I wonder how these poll numbers to compare to a then hypothetical Apple Phone? My guess is they are a lot lower.

 

... a then hypothetical Apple Phone that had a keyboard and basically looked like a Blackberry.

 

That's the trouble with these surveys, and I'm sure the point of your comment, we have no idea of the final shape and function of the iWatch. People's interest in it will rise or fall once the product is in hand.

 

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post #11 of 47
Quote:
Originally Posted by jakeb View Post

I guess I just mean you can't say that 14% of watch wearers would buy an iwatch for $350 if you only mean "watch wearers that make 130k". It's fine, it's just not the same stat.

$130k is the average income. It doesn't mean (in fact it excludes) that it was the minimum.

Given that watches are now seen primarily as luxury items, I wouldn't be at all surprised if the "average" watch wearer makes $130k
post #12 of 47
First we have the problem of the name. This fictional device is being called an iWatch and Apple will never produce a watch. Ever! They may produce a wearable that does many things of which one will be to tell you the time, but that would be like calling your car a watch because it also tells you the time. Why do we keep calling this thing a watch?
post #13 of 47
Studies like this have little value as they are so premature. It is still unknown what a watch from Apple would do, and more important, how it would benefit a person. Apple leads all in integrating and connecting between devices, and there is no reason to doubt they won't do the same with an iWatch. In this case the connection/integration would extend more deeply with the "human device". From what I see, there are two areas an iWatch can offer benefit - connecting to other electronic devices, and to our own bodies. I think it would be the total benefits from an iWatch that would make it successful. Each feature may not be enough reason to have one, but the total of all the benefits could "do it" for most of us. Telling time would be a little more convenient than pulling out a phone, but not a compelling reason to buy. However, it wouldn't take too much imagination to see the potential of real time monitoring of our body's function. I would buy the iWatch for the glucose monitoring function alone, if it made it into the watch - but, imagine most people aren't as curious about the biological aspects of our bodies.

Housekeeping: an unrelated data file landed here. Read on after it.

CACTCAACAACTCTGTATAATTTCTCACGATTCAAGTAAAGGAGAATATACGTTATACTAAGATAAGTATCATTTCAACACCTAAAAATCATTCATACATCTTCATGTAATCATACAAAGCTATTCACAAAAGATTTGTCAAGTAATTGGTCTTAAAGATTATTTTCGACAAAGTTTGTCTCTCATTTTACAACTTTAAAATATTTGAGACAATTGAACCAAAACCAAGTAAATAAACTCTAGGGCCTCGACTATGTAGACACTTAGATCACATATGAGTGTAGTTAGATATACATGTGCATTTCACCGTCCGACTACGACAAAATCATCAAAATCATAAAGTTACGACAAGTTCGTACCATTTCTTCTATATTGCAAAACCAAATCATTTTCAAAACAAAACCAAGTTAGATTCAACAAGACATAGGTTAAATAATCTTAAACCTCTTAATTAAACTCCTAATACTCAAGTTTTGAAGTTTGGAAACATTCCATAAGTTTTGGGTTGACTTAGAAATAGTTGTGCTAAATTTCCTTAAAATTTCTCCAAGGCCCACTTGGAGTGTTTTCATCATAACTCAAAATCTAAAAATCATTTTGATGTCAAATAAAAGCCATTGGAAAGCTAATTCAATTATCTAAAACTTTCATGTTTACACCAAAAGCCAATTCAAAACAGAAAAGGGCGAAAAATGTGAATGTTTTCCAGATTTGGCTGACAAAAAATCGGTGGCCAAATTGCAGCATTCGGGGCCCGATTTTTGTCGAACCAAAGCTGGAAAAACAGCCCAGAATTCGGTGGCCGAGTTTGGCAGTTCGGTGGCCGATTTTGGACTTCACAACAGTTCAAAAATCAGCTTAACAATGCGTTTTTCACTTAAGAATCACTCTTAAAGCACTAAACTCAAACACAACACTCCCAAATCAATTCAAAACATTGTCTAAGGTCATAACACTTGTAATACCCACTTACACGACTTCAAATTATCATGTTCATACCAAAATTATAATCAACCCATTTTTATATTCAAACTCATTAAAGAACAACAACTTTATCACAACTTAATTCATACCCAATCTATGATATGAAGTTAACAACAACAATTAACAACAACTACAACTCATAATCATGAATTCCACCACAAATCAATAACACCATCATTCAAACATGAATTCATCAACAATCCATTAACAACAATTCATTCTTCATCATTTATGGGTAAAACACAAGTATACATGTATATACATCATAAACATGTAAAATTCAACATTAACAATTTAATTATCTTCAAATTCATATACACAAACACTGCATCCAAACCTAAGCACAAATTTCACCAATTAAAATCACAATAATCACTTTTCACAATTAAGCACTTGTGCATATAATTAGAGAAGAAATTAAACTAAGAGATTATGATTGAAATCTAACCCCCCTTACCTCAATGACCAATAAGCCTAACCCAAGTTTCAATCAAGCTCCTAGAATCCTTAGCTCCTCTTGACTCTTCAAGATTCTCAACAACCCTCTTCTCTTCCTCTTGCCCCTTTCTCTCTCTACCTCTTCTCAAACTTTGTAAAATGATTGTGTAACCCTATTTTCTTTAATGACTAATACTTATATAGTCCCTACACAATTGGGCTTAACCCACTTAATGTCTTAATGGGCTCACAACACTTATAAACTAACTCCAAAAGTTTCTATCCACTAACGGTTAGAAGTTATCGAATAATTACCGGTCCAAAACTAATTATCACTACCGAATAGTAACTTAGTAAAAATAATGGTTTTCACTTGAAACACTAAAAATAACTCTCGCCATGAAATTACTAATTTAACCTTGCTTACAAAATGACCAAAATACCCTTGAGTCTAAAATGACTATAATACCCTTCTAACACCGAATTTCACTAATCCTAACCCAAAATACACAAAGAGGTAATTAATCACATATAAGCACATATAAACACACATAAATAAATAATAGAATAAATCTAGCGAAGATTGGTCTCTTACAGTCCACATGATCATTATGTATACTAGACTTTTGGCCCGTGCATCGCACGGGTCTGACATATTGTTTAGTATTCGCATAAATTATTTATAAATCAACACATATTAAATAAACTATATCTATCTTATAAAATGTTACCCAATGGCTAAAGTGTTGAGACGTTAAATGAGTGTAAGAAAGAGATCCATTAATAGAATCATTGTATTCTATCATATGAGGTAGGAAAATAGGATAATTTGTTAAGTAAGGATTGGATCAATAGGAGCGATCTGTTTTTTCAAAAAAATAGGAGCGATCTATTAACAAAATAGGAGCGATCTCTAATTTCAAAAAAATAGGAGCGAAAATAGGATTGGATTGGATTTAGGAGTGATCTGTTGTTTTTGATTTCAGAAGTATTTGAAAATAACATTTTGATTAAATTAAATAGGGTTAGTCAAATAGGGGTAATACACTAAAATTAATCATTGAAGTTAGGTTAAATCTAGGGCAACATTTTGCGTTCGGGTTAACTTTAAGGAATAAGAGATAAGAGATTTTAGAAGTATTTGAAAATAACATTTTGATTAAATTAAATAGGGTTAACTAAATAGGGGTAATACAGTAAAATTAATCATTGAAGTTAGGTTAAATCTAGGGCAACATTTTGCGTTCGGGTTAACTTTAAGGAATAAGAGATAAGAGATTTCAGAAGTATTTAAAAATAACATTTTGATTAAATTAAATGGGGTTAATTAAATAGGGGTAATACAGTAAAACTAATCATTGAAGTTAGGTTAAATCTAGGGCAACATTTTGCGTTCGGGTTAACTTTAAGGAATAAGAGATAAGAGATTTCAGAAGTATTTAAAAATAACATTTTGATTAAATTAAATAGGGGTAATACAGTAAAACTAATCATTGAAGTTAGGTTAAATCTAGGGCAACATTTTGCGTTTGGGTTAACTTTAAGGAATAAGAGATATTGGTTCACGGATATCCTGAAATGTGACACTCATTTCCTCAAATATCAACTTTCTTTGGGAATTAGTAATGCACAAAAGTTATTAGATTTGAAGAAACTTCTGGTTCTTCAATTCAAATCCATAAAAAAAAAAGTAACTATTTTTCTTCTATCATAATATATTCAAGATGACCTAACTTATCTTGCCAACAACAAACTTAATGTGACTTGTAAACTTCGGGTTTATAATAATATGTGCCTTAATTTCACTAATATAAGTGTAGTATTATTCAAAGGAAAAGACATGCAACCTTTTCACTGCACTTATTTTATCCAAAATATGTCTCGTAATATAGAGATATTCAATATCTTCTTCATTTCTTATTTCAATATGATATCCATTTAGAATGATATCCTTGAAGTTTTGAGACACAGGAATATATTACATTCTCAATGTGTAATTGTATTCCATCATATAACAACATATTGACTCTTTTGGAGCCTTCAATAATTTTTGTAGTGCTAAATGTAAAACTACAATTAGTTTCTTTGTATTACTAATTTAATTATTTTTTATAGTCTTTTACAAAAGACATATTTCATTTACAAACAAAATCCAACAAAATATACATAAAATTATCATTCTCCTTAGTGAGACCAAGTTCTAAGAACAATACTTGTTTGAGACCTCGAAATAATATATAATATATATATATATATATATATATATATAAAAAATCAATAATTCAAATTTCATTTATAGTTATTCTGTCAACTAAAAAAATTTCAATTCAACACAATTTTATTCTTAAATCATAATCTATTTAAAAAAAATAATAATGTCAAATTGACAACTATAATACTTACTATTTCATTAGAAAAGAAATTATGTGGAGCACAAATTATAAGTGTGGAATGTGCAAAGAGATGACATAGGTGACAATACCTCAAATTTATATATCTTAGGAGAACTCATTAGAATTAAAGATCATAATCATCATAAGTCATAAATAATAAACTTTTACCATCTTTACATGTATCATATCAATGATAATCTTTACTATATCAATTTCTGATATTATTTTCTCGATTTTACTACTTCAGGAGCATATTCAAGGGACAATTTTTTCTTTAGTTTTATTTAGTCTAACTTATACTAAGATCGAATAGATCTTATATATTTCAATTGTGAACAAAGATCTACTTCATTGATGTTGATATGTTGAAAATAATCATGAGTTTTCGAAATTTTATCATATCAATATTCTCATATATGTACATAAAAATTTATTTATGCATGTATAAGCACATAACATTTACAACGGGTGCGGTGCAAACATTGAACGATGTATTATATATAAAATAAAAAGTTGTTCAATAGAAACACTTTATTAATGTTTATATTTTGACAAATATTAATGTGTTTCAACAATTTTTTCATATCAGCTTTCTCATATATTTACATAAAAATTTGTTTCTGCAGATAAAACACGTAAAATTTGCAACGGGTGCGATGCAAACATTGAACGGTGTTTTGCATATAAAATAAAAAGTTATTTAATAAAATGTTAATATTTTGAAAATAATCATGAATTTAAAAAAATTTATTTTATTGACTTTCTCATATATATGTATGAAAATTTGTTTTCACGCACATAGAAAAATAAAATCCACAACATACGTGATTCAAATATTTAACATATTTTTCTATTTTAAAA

Who knows what will be in the watch? ... time will tell 😉
post #14 of 47
Quote:
Originally Posted by Michael_C View Post

Studies like this have little value as they are so premature. It is still unknown what a watch from Apple would do, and more important, how it would benefit a person. Apple leads all in integrating and connecting between devices, and there is no reason to doubt they won't do the same with an iWatch. In this case the connection/integration would extend more deeply with the "human device". From what I see, there are two areas an iWatch can offer benefit - connecting to other electronic devices, and to our own bodies. I think it would be the total benefits from an iWatch that would make it successful. Each feature may not be enough reason to have one, but the total of all the benefits could "do it" for most of us. Telling time would be a little more convenient than pulling out a phone, but not a compelling reason to buy. However, it wouldn't take too much imagination to see the potential of real time monitoring of our body's function. I would buy the iWatch for the glucose monitoring function alone, if it made it into the watch - but, imagine most people aren't as curious about the biological aspects of our bodies.

Who knows what will be in the watch? ... time will tell 😉

According to my memory, nothing of value has come from analyst "studies".

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post #15 of 47
Apple has a way of knowing what consumers way before even they do. All they need to do is show the goods.
post #16 of 47
Quote:
Originally Posted by Michael_C View Post

Studies like this have little value as they are so premature. It is still unknown what a watch from Apple would do, and more important, how it would benefit a person. Apple leads all in integrating and connecting between devices, and there is no reason to doubt they won't do the same with an iWatch. In this case the connection/integration would extend more deeply with the "human device". From what I see, there are two areas an iWatch can offer benefit - connecting to other electronic devices, and to our own bodies. I think it would be the total benefits from an iWatch that would make it successful. Each feature may not be enough reason to have one, but the total of all the benefits could "do it" for most of us. Telling time would be a little more convenient than pulling out a phone, but not a compelling reason to buy. However, it wouldn't take too much imagination to see the potential of real time monitoring of our body's function. I would buy the iWatch for the glucose monitoring function alone, if it made it into the watch - but, imagine most people aren't as curious about the biological aspects of our bodies.

Who knows what will be in the watch? ... time will tell 😉

 

You should be banned for that last line! :)

post #17 of 47
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Originally Posted by AaronJ View Post

You should be banned for that last line! 1smile.gif
I know ... Couldn't help myself :~}
post #18 of 47